Interdisciplinary. Community. Advocacy. Humor.
For those that missed the chance to pack their suitcases so tight until the zippers puckered, for those that wished to collect new pieces from talented artists at the trunk show and tools from the vendor room, for those that couldn't make it up to Toronto, this blog's for you.
The Pin Swap:
After checking in, settling in, and diving in on Wednesday, the first round of pins and business cards were exchanged during the annual pin swap. Toronto being my first SNAG conference, I realized this type of activity is way more fun in the role of participant than observer, a mistake I am determined not to repeat after finding myself pining for pins.
Reactive Metal's magenta/cobalt blended diamonds, Michael Dale Bernard's powder coated and laser cut resin pins in hues of teal/pacific blue, and fellow crafthaus member Linda Savinaeu's RP diamonds -where only the outlined angles were printed, strategically leaving visible the negative space inside- provided SNAG guests with a bounty of brooches.
A shot of assorted SNAG artists’ pins, as swapped by attendee Laura Stanger.
The Gallery Hop:
Thursday night's exhibition crawl gave SNAG guests an unlimited day pass for streetcar jaunts and subway trains to explore the 18 location Gallery Hop. I met up with fellow crafthaus member John Lunn and friends, and started at Toronto's Textile Museum for their show SHINE. The standout piece being the 20 foot long tapestry pictured below, not made from textiles, but rather aluminum.
A Bit of Clay on the Skin: New Ceramic Jewelry, in it's encore exhibition held at The Gardiner Museum was a true delight. The ceramic-centric institution is of course a perfect setting for the show, and the SNAG Conference and Toronto International Jewelry Festival is of course perfect timing for the show. Enjoy this PBS video below of the exhibition before its journey to The Gardiner Museum.
Watch A Bit of Clay on the Skin via PBS, filmed at the Museum of Art and Design.
18 Karat Gallery offered up a second public viewing of [Fe]rrous, the well known show traveling from San Francisco's Velvet Da Vinci Gallery. If you have yet to see the steel, iron, and alloyed pieces selected for [Fe]rrous, view the digital exhibition in house on crafthaus here.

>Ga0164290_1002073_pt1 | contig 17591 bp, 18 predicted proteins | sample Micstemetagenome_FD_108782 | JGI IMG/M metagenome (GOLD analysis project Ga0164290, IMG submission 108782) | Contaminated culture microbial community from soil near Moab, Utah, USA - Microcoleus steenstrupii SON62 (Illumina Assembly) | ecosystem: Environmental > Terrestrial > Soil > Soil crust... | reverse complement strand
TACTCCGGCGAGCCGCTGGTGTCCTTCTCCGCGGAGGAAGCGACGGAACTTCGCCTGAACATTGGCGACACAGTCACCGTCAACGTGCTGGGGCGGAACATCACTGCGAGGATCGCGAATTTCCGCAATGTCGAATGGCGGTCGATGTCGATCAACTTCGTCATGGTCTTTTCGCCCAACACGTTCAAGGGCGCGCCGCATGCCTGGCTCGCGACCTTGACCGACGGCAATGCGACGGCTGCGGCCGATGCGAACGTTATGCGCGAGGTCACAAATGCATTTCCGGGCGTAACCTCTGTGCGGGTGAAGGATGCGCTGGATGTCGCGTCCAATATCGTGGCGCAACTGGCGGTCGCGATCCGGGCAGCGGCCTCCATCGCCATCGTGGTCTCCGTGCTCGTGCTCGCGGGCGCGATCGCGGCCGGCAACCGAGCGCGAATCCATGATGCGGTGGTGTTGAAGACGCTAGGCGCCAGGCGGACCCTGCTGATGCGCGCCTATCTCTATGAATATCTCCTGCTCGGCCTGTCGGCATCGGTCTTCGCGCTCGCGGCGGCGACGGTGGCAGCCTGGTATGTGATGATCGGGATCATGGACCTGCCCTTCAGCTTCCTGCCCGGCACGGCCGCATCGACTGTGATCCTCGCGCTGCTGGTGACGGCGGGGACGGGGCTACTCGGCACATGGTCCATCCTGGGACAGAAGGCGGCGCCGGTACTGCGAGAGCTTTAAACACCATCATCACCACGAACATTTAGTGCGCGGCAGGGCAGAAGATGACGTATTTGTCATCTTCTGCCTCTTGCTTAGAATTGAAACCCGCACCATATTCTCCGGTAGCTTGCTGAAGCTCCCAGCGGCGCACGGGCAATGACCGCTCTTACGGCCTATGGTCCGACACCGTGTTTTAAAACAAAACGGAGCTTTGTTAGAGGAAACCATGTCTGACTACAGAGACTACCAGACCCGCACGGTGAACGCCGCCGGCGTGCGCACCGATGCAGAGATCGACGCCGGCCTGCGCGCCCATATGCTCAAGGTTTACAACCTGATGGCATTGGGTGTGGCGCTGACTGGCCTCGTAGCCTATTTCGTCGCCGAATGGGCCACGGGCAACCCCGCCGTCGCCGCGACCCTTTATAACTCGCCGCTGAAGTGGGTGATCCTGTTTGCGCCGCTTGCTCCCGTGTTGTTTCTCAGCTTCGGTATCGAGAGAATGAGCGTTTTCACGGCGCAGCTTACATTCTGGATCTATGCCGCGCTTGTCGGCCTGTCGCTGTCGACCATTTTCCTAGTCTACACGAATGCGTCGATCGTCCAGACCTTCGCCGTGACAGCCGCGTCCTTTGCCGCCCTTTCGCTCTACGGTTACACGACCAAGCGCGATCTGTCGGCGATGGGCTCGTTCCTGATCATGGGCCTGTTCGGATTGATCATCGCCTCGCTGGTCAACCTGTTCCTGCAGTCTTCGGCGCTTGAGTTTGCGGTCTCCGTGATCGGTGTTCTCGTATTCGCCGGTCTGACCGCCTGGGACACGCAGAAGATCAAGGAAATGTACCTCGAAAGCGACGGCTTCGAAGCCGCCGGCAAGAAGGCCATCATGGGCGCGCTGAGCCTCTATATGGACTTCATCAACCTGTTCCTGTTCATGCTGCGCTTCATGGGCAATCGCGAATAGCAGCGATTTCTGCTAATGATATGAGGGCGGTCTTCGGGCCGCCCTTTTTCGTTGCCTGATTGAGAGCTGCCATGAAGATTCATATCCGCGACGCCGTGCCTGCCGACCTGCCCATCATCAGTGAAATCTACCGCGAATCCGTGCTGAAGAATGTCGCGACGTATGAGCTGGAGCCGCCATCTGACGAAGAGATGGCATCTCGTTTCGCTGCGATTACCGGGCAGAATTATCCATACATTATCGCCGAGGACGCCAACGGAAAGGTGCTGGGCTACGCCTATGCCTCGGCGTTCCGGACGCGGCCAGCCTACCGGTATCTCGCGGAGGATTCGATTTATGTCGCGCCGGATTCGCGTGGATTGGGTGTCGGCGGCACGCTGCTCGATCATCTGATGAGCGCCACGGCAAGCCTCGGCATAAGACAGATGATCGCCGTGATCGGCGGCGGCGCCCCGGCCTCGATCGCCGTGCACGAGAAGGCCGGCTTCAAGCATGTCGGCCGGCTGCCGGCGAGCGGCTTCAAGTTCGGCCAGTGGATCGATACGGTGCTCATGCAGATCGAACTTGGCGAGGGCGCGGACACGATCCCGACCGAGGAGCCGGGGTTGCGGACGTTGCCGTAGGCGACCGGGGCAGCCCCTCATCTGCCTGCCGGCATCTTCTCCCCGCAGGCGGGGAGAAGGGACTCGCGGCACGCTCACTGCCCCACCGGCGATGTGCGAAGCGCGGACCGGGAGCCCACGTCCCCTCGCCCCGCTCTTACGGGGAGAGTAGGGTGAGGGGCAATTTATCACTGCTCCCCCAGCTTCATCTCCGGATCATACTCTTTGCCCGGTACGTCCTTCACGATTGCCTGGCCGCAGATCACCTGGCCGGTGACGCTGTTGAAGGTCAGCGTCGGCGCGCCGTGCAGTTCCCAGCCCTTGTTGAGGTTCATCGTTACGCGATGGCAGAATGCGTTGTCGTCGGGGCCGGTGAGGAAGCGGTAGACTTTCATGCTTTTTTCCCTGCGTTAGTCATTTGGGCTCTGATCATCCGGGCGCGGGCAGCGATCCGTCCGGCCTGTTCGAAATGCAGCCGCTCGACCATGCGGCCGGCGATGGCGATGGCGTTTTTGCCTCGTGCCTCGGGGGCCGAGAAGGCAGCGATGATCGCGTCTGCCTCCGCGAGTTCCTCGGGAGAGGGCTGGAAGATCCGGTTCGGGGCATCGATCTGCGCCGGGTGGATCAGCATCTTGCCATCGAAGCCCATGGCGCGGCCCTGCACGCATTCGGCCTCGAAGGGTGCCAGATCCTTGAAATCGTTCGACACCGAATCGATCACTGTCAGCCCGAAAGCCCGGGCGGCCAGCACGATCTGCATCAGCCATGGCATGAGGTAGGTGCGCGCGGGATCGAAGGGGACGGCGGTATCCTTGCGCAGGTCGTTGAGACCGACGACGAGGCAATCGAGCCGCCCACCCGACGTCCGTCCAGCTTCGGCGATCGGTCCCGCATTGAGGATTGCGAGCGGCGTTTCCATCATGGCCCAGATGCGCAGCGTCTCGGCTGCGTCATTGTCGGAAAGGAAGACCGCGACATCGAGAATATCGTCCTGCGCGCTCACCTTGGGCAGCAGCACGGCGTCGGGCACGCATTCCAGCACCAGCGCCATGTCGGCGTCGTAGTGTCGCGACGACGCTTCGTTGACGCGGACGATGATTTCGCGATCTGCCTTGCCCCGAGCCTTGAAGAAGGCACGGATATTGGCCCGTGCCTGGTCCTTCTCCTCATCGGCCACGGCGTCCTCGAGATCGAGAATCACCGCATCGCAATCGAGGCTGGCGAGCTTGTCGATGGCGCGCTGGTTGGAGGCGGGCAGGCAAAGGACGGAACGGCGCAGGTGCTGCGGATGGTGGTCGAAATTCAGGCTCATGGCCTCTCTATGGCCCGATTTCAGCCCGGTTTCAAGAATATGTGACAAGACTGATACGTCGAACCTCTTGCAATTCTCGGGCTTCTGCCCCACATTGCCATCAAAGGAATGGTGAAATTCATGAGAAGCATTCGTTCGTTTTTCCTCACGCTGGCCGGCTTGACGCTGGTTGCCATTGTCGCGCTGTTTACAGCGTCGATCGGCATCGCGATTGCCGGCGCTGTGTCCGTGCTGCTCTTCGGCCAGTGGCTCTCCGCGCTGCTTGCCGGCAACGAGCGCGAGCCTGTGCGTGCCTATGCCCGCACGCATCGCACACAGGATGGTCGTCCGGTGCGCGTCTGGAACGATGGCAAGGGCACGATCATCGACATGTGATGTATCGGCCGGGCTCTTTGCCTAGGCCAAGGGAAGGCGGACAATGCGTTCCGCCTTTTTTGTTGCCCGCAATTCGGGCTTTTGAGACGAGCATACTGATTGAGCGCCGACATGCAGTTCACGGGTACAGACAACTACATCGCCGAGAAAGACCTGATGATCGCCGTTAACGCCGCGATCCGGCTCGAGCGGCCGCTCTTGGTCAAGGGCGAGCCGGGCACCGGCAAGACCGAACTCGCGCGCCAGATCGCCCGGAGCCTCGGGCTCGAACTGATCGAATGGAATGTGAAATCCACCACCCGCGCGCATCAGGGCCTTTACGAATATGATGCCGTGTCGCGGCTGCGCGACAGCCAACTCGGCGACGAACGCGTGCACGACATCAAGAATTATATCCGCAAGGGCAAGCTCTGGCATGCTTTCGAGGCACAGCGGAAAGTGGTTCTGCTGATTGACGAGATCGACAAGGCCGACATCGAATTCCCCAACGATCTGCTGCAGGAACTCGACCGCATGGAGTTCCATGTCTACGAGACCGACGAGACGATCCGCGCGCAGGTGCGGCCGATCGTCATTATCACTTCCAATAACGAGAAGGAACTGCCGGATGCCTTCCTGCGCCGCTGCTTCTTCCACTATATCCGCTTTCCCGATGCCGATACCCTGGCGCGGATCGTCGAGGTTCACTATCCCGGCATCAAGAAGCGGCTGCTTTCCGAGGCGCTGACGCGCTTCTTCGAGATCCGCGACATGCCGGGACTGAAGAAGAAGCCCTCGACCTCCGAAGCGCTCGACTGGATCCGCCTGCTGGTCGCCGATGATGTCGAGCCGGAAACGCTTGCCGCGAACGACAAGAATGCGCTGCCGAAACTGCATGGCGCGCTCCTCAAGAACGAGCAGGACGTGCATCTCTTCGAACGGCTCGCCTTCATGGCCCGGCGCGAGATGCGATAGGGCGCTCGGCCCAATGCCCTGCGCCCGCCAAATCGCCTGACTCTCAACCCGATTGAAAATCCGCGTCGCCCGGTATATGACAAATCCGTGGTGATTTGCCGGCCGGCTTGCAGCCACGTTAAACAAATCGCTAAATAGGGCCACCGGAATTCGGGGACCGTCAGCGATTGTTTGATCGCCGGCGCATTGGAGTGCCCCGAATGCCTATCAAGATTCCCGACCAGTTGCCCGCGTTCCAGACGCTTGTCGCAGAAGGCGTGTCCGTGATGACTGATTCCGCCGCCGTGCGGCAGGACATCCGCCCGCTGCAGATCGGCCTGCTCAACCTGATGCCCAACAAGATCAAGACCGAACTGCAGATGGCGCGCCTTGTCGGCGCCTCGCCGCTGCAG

Two treats at the Design Exchange: Design Sans Frontiers included larger sculptural works & A Table! explored artistic interpretations of table settings in any vast expanse of the word.
At the Harbourfront Centre, Quintet: A Conversation in Design, brings together Shona Kearney, Paul McClure, Wing-Ki Chan, Martha Glenny, & Katharina Moller -5 professors from Toronto's esteemed George Brown College- in the fifth installment of their traveling exhibition that has already touched ground in Montreal, Halifax, and Ottawa. Shona Kearney's Direction and Movement series especially caught my eye because of an understood dialogue the work had with the display. The spotlight created shadows off the figures, prolonging her motive of reminding us we are not alone, and the grounded connectedness we all have but forget during our daily grind. Read about Kearney's inspiration and the other Quintet artists in their online catalogue here.
The methods Jules Verne used in his literary classic to circumnavigate the globe -railroad, horse drawn carriage- are obviously slower than today's standards. Similarly, SNAG representatives mentioned this year for the first time, audio recordings synced with powerpoint slides of speaker presentations will be available online, expeditiously increasing your ability to circumnavigate the conference, heading straight to the topics of your choosing. In fact, to get an additional quick and complete overview of shows and pieces featured during the SNAG/TIJF Gallery Hop, check out the 80 page Toronto International Jewelry Festival guide online.
From the time available for check in Wednesday afternoon, to the last deejayed song on the dance floor Saturday night, the 80 hour Meta Mosaic conference schedule was filled to capacity, so stay tuned for more SNAG conference coverage as the days progress!
Rebecca, thanks for noticing my 3D printed diamond pin!
You're welcome Linda!
One of my past SNAG pins on the left.
So true Harriete. A clever idea is better than the material it is made of. I regularly wear pins that I got over the years and it always reminds me of good moments and good friends. I have several white pins and I put them altogether and they look great worn like that.
I agree, each piece should represent the artist's body of work, not only in style, but craftsmanship, ethos and manifesto. Quality trumps quantity every time. Speaking of memorable pins, here's a snapshot of your name tag during the conference: http://instagram.com/p/ZdcDmhP27t/
It was great meeting you in person!
Thanks Rebecca. Meeting people at the Conference is always one of the best parts for me. Glad we had the opportunity.
I make my own Name Tags so that I don't have to wear stick on generic name Tags.
It is a great way to meet people too. "Everyone knows your name" and it is a great conversation starter. use your signature materials, and artistic voice so that this pin can represent you and your work.
Everyone can do this regardless of media.
Paper, cardboard, ceramic.wood, can be a name tag.